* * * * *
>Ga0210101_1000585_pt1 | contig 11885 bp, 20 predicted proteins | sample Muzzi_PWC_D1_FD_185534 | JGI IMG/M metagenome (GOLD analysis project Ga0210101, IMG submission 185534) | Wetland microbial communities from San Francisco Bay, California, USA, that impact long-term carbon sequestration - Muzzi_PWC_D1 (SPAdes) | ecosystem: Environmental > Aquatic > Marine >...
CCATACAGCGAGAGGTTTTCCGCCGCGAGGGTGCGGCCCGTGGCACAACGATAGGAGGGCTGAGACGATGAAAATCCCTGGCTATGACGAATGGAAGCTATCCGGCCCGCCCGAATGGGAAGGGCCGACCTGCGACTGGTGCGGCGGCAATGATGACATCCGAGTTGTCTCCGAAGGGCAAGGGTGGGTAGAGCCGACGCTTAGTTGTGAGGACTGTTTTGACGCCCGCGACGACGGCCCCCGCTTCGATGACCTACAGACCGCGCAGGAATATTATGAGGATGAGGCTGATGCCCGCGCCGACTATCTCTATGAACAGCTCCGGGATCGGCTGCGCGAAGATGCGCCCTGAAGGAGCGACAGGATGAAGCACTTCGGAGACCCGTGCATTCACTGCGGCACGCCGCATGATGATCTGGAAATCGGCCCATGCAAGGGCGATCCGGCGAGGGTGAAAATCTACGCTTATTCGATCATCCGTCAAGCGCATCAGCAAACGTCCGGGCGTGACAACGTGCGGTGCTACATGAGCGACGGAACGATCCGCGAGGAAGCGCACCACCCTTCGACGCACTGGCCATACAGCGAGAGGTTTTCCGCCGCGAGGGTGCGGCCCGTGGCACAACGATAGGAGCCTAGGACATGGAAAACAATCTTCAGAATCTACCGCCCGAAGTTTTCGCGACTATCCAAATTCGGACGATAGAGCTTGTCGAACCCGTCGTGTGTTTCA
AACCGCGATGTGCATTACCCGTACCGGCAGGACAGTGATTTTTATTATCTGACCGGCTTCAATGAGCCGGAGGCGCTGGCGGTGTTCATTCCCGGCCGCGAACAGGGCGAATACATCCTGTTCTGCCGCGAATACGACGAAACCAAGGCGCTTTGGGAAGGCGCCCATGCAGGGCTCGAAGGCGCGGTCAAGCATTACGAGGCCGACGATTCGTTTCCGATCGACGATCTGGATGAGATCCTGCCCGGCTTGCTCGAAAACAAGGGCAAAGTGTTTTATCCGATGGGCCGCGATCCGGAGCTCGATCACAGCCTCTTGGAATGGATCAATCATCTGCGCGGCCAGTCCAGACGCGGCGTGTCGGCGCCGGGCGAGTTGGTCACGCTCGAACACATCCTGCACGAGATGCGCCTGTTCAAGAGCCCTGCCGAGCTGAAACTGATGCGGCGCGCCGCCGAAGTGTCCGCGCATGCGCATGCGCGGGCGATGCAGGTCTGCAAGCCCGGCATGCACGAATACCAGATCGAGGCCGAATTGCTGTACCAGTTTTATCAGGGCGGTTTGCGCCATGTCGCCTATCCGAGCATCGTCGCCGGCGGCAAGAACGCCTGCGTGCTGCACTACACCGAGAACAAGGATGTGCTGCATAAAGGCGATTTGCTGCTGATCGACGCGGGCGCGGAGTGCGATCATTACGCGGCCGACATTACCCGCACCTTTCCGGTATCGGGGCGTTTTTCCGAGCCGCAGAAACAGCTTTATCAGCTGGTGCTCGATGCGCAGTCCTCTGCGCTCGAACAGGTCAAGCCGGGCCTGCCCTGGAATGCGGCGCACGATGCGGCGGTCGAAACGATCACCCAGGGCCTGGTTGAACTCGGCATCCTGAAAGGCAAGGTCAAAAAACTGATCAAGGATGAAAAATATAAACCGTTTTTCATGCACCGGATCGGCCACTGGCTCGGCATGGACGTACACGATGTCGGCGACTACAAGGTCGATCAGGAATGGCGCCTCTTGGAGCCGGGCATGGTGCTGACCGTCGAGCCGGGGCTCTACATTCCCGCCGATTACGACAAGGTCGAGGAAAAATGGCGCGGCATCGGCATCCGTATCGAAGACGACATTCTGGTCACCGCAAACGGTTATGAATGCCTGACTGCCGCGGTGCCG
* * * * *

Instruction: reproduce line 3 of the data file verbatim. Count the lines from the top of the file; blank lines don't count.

AACCGCGATGTGCATTACCCGTACCGGCAGGACAGTGATTTTTATTATCTGACCGGCTTCAATGAGCCGGAGGCGCTGGCGGTGTTCATTCCCGGCCGCGAACAGGGCGAATACATCCTGTTCTGCCGCGAATACGACGAAACCAAGGCGCTTTGGGAAGGCGCCCATGCAGGGCTCGAAGGCGCGGTCAAGCATTACGAGGCCGACGATTCGTTTCCGATCGACGATCTGGATGAGATCCTGCCCGGCTTGCTCGAAAACAAGGGCAAAGTGTTTTATCCGATGGGCCGCGATCCGGAGCTCGATCACAGCCTCTTGGAATGGATCAATCATCTGCGCGGCCAGTCCAGACGCGGCGTGTCGGCGCCGGGCGAGTTGGTCACGCTCGAACACATCCTGCACGAGATGCGCCTGTTCAAGAGCCCTGCCGAGCTGAAACTGATGCGGCGCGCCGCCGAAGTGTCCGCGCATGCGCATGCGCGGGCGATGCAGGTCTGCAAGCCCGGCATGCACGAATACCAGATCGAGGCCGAATTGCTGTACCAGTTTTATCAGGGCGGTTTGCGCCATGTCGCCTATCCGAGCATCGTCGCCGGCGGCAAGAACGCCTGCGTGCTGCACTACACCGAGAACAAGGATGTGCTGCATAAAGGCGATTTGCTGCTGATCGACGCGGGCGCGGAGTGCGATCATTACGCGGCCGACATTACCCGCACCTTTCCGGTATCGGGGCGTTTTTCCGAGCCGCAGAAACAGCTTTATCAGCTGGTGCTCGATGCGCAGTCCTCTGCGCTCGAACAGGTCAAGCCGGGCCTGCCCTGGAATGCGGCGCACGATGCGGCGGTCGAAACGATCACCCAGGGCCTGGTTGAACTCGGCATCCTGAAAGGCAAGGTCAAAAAACTGATCAAGGATGAAAAATATAAACCGTTTTTCATGCACCGGATCGGCCACTGGCTCGGCATGGACGTACACGATGTCGGCGACTACAAGGTCGATCAGGAATGGCGCCTCTTGGAGCCGGGCATGGTGCTGACCGTCGAGCCGGGGCTCTACATTCCCGCCGATTACGACAAGGTCGAGGAAAAATGGCGCGGCATCGGCATCCGTATCGAAGACGACATTCTGGTCACCGCAAACGGTTATGAATGCCTGACTGCCGCGGTGCCG